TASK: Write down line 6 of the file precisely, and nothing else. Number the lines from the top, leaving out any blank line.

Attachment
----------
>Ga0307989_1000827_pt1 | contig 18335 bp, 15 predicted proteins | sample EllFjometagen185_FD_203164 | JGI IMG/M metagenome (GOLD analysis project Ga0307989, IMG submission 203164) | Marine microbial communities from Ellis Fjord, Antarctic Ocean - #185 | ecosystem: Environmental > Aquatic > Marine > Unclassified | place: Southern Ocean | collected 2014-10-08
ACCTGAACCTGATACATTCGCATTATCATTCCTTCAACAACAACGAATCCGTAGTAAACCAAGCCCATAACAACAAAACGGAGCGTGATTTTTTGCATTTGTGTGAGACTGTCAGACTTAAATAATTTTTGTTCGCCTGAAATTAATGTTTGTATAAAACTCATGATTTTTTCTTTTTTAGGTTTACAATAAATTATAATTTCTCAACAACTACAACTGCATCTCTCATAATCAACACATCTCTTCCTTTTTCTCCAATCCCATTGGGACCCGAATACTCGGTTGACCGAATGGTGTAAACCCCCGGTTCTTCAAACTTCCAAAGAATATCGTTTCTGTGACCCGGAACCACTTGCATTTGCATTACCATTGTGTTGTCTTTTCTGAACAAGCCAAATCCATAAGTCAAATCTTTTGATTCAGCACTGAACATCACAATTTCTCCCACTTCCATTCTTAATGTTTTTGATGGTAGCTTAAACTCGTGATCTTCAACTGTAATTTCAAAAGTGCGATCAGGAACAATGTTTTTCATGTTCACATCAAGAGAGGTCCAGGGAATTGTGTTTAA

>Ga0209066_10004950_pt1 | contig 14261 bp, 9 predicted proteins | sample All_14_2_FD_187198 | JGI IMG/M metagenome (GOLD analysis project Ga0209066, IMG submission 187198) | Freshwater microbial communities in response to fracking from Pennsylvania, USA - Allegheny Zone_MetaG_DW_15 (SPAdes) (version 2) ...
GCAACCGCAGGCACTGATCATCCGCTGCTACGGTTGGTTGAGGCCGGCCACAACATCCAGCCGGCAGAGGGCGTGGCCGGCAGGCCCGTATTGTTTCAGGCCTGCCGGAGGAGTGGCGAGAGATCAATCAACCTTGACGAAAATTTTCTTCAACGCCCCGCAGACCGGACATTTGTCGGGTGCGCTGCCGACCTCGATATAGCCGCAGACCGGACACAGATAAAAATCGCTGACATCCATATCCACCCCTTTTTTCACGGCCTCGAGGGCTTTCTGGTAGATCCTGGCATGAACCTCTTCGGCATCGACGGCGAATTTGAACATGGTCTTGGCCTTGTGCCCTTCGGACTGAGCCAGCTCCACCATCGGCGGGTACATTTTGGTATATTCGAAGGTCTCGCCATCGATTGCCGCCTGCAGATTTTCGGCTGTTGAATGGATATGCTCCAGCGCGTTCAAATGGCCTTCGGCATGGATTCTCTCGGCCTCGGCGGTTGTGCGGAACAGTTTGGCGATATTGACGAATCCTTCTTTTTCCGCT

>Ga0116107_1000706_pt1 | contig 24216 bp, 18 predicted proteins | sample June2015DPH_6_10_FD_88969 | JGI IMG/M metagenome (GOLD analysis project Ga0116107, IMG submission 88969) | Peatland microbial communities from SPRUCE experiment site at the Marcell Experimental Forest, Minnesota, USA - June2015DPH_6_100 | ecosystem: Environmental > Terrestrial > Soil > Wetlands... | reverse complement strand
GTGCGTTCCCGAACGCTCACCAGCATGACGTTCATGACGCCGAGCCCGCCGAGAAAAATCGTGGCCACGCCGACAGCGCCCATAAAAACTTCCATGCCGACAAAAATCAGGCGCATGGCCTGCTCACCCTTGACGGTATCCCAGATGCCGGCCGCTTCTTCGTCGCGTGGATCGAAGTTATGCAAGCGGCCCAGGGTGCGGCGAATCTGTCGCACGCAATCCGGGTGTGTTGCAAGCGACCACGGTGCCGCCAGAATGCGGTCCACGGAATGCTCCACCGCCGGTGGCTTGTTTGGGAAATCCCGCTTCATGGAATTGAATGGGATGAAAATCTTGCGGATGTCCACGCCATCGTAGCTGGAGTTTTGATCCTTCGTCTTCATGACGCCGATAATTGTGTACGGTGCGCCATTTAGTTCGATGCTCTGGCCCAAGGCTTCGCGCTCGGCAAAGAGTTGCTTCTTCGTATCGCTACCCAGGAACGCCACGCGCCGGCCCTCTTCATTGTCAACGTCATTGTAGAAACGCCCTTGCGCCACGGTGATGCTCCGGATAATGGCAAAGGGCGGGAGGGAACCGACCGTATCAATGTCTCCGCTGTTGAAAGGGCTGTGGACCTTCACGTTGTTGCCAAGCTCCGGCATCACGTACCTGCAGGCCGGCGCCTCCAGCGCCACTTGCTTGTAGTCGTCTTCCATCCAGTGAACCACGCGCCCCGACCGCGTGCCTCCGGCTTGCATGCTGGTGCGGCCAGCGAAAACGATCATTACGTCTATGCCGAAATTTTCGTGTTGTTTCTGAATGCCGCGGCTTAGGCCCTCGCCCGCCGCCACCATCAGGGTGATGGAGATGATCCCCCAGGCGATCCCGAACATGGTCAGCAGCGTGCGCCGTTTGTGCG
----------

GTGCGTTCCCGAACGCTCACCAGCATGACGTTCATGACGCCGAGCCCGCCGAGAAAAATCGTGGCCACGCCGACAGCGCCCATAAAAACTTCCATGCCGACAAAAATCAGGCGCATGGCCTGCTCACCCTTGACGGTATCCCAGATGCCGGCCGCTTCTTCGTCGCGTGGATCGAAGTTATGCAAGCGGCCCAGGGTGCGGCGAATCTGTCGCACGCAATCCGGGTGTGTTGCAAGCGACCACGGTGCCGCCAGAATGCGGTCCACGGAATGCTCCACCGCCGGTGGCTTGTTTGGGAAATCCCGCTTCATGGAATTGAATGGGATGAAAATCTTGCGGATGTCCACGCCATCGTAGCTGGAGTTTTGATCCTTCGTCTTCATGACGCCGATAATTGTGTACGGTGCGCCATTTAGTTCGATGCTCTGGCCCAAGGCTTCGCGCTCGGCAAAGAGTTGCTTCTTCGTATCGCTACCCAGGAACGCCACGCGCCGGCCCTCTTCATTGTCAACGTCATTGTAGAAACGCCCTTGCGCCACGGTGATGCTCCGGATAATGGCAAAGGGCGGGAGGGAACCGACCGTATCAATGTCTCCGCTGTTGAAAGGGCTGTGGACCTTCACGTTGTTGCCAAGCTCCGGCATCACGTACCTGCAGGCCGGCGCCTCCAGCGCCACTTGCTTGTAGTCGTCTTCCATCCAGTGAACCACGCGCCCCGACCGCGTGCCTCCGGCTTGCATGCTGGTGCGGCCAGCGAAAACGATCATTACGTCTATGCCGAAATTTTCGTGTTGTTTCTGAATGCCGCGGCTTAGGCCCTCGCCCGCCGCCACCATCAGGGTGATGGAGATGATCCCCCAGGCGATCCCGAACATGGTCAGCAGCGTGCGCCGTTTGTGCG